While it’s a good practice in normal times to let kids work things out themselves, for the emotional health of your household, you may need to be more proactive now. Here are strategies for keeping the peace.

First, make sure that each sibling has alone time every day, Markham says. If they share a room, assign each a separate place in your home where they can have quiet time playing, drawing, reading, listening to music – whatever they want. All of us (including parents) need downtime away from other people, and if your children don’t get this, they’ll take it out on each other.

Second, make sure each child has one-on-one time with a parent every day, recommends Markham. Even just 15 minutes. Your child needs this no matter what, but if they are struggling with an issue with a sibling, this gives them space to talk about it.

And if they do bring it up, practice reflective listening, rather than shutting down the conversation.

“Parents can become like publicists, trying to sell sibling bonding,” says Mogel. “Instead of pushing ideas – ‘it’s so important you get along with your sister because you’ll always have each other and who knows who else you’ll have’ – simply listen to a child’s complaint, and then say what your child is saying back to them.” Feeling heard may be enough for your child.

Intervene without increasing sibling rivalry One of the mistakes parents make (and it’s one I make all the time because we’re human) is to intervene in a sibling conflict in a way that makes one child wrong. This reinforces sibling rivalry.

Of course, when your son hits his sister on the head with a lightsaber, you can make a strong argument that he is in the wrong. But “it’s not a court of law,” says Mogel. “You’re not weighing the evidence; you are understanding the feelings.”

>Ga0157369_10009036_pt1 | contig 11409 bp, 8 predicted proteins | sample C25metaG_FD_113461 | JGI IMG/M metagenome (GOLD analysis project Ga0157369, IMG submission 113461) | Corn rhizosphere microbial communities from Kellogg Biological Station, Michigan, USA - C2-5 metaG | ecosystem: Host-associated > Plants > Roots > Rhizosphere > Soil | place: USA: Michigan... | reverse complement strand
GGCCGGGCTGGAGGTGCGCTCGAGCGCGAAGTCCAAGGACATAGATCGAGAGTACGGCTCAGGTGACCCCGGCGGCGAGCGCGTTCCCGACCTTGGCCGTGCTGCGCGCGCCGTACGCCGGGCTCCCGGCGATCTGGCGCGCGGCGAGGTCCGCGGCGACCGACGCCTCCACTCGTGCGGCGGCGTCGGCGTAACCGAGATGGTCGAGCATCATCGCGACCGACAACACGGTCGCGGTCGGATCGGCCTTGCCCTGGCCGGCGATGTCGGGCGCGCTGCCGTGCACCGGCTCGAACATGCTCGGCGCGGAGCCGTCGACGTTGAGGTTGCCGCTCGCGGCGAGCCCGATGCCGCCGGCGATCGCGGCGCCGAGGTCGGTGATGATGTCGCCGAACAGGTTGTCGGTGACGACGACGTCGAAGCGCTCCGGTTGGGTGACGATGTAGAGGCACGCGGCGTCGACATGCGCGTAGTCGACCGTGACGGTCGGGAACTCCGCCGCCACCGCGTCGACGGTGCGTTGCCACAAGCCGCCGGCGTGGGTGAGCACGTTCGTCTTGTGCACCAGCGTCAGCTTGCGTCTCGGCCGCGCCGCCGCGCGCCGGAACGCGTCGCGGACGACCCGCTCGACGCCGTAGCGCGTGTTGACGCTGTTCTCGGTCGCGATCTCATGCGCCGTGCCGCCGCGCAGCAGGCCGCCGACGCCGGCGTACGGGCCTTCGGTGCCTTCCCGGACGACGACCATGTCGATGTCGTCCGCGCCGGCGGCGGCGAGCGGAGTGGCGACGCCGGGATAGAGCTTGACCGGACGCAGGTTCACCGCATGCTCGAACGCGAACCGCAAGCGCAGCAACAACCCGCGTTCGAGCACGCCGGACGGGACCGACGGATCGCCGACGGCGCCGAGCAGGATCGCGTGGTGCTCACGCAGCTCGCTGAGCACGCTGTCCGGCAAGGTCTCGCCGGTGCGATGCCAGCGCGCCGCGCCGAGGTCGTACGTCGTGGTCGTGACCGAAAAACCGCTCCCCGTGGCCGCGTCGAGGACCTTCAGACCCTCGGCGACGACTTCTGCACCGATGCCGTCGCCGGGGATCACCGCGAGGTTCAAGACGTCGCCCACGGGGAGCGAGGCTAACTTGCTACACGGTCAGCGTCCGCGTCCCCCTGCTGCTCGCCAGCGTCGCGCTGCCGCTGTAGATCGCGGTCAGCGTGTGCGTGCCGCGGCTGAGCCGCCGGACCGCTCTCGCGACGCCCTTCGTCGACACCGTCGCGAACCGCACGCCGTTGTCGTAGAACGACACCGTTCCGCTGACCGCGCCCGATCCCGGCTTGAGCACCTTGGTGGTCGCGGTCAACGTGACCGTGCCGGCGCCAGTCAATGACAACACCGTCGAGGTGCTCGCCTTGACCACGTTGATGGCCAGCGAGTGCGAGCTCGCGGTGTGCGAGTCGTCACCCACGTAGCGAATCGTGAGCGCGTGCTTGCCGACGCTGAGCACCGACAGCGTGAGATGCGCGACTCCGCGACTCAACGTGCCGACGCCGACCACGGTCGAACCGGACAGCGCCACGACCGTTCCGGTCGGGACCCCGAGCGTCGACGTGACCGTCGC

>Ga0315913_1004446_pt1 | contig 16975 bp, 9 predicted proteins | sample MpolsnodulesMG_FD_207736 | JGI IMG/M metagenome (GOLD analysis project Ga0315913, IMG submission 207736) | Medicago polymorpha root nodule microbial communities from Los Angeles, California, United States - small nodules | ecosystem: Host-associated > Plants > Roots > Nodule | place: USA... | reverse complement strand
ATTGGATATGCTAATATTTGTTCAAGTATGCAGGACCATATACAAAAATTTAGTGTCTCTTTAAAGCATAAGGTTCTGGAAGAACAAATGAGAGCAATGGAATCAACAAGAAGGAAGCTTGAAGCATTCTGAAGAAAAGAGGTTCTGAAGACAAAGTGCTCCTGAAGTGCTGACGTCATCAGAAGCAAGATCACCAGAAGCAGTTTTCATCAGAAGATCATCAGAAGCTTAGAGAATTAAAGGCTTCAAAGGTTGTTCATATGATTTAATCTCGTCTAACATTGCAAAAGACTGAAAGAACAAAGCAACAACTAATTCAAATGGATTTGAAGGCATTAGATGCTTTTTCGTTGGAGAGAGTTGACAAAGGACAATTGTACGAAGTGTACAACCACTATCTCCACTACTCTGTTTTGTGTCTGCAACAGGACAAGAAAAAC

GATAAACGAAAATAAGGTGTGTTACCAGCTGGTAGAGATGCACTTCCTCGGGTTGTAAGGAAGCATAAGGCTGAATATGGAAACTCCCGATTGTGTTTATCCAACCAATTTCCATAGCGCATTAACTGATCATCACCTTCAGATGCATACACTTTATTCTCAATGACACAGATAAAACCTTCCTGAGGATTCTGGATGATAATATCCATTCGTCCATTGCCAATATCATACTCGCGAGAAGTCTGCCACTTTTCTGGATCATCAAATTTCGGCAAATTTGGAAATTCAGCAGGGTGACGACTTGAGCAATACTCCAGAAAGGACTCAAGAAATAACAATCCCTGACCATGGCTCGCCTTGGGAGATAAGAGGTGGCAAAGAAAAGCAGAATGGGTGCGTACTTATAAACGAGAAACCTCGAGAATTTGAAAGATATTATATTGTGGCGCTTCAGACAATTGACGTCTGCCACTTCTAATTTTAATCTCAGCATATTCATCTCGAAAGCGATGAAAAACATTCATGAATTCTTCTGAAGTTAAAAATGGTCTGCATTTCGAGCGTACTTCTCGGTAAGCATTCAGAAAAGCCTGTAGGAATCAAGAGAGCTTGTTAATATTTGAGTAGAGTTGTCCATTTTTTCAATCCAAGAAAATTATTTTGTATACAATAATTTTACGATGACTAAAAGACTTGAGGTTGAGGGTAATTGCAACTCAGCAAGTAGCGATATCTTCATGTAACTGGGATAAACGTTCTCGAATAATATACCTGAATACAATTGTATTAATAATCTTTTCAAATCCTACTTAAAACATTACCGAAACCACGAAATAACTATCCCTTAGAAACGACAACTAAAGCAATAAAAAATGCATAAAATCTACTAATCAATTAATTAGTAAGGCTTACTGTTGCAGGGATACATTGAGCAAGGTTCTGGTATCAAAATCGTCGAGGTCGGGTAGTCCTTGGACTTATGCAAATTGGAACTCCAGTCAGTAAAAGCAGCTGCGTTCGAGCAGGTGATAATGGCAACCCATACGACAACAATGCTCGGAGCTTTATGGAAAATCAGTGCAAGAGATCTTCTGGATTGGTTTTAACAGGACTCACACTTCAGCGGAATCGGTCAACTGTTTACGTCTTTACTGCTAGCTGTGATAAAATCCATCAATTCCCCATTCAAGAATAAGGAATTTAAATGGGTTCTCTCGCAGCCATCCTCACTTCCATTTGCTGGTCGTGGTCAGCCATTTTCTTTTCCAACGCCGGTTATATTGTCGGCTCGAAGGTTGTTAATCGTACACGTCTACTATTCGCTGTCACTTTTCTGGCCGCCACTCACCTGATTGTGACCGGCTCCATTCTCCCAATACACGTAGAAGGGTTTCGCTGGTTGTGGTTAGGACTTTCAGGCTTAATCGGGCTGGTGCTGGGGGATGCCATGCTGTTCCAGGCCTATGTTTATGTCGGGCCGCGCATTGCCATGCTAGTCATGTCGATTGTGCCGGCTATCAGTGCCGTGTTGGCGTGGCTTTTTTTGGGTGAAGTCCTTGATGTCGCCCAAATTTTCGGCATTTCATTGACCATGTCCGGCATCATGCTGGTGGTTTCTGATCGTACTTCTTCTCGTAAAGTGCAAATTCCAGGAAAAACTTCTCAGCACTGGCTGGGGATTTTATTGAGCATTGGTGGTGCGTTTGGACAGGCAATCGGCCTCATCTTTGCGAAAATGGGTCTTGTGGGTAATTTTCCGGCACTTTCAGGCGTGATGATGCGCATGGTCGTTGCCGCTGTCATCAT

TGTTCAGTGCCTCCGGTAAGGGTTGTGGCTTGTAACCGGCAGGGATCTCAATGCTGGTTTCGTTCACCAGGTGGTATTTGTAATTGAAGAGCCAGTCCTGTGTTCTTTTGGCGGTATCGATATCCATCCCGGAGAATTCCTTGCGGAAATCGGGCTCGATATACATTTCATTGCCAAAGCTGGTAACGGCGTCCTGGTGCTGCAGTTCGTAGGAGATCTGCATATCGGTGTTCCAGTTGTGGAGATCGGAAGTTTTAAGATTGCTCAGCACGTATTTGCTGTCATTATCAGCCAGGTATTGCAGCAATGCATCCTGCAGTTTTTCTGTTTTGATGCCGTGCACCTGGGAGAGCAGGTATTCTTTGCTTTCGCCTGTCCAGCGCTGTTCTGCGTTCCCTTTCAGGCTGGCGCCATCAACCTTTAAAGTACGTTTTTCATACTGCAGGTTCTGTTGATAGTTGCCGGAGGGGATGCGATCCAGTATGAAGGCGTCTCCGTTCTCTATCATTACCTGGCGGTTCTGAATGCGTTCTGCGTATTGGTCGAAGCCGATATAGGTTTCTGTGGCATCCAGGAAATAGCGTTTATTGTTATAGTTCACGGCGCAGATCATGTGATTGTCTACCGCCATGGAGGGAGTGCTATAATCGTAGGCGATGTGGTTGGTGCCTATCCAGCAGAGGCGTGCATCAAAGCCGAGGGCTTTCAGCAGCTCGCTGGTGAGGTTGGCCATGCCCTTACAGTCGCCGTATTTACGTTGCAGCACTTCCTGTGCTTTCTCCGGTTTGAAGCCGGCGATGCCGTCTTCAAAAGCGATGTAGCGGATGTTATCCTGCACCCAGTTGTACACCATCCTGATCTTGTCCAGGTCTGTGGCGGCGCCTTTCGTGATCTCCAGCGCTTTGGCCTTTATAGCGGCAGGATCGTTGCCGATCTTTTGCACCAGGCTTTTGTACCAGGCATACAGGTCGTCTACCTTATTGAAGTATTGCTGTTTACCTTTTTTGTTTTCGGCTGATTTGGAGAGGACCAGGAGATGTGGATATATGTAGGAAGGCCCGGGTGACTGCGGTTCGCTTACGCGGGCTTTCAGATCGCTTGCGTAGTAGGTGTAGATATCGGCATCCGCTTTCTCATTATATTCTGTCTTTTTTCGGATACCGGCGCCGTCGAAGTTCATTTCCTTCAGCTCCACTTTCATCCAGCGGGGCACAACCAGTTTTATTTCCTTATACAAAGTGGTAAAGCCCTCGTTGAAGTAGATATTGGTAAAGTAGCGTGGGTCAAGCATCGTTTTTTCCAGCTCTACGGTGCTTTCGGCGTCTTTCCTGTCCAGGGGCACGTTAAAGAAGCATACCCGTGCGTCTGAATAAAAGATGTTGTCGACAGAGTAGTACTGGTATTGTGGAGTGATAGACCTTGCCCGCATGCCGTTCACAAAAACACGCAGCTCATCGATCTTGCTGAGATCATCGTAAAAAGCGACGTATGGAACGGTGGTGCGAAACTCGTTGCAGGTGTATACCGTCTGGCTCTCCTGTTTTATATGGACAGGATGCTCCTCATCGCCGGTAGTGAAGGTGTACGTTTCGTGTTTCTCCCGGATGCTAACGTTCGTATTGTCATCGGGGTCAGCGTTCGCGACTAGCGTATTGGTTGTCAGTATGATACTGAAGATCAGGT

That doesn’t mean that nothing happens to the lightsaber wielder. Take the toy away, and use an ‘I’ statement to explain what you’re doing – “I’m worried someone is going to get hurt, so I’m putting this toy away.”

Don’t try to argue who is right and who is wrong (“Children are superb lawyers; you won’t win,” says Mogel), but explain why the behavior is off-limits (“we don’t hit.”). Listen to each child, and then reflect back what you’re hearing (“Help me understand. Is this what you’re feeling?”).

At that point you can take the temperature of the room – is it time to propose solutions to the problem, like lightsabers can only be used to hit pillows or sofa cushions – or is it time to cool off and regroup later?

If this sounds hard, that’s because it is, and it takes practice. Try to stick with observations (“I hear really loud voices! All this yelling is hurting my ears!”), instead of editorializing (“Why are you screaming all the time! You’re acting like a baby!”). Come down on the behavior instead of the kid.

Lower your ambitions So much is being asked of parents right now, from homeschooling to get three meals a day on the table to working remotely. So lower expectations and be gentle on yourself. While it’s important to have some routines in place and honor the work your kids’ teachers are putting in by focusing on it within reason, Mogel says, maintaining your family’s emotional health is the priority.

To do that, prioritize time for your kids to have fun with each other. For your family’s happiness, it’s more important that you are a steward of imagination and silliness and play right now than a homework proctor.

I’ve watched my kids during these weeks, and they remind me of my brother and me when we were growing up – allies, friends, co-conspirators. It’s reminded me why the sibling bond is unique. They are, after all, the only two children who know what it’s like to be part of this ordinary family, which is different from every other family because it’s ours.

By Anna Nordberg  (WP)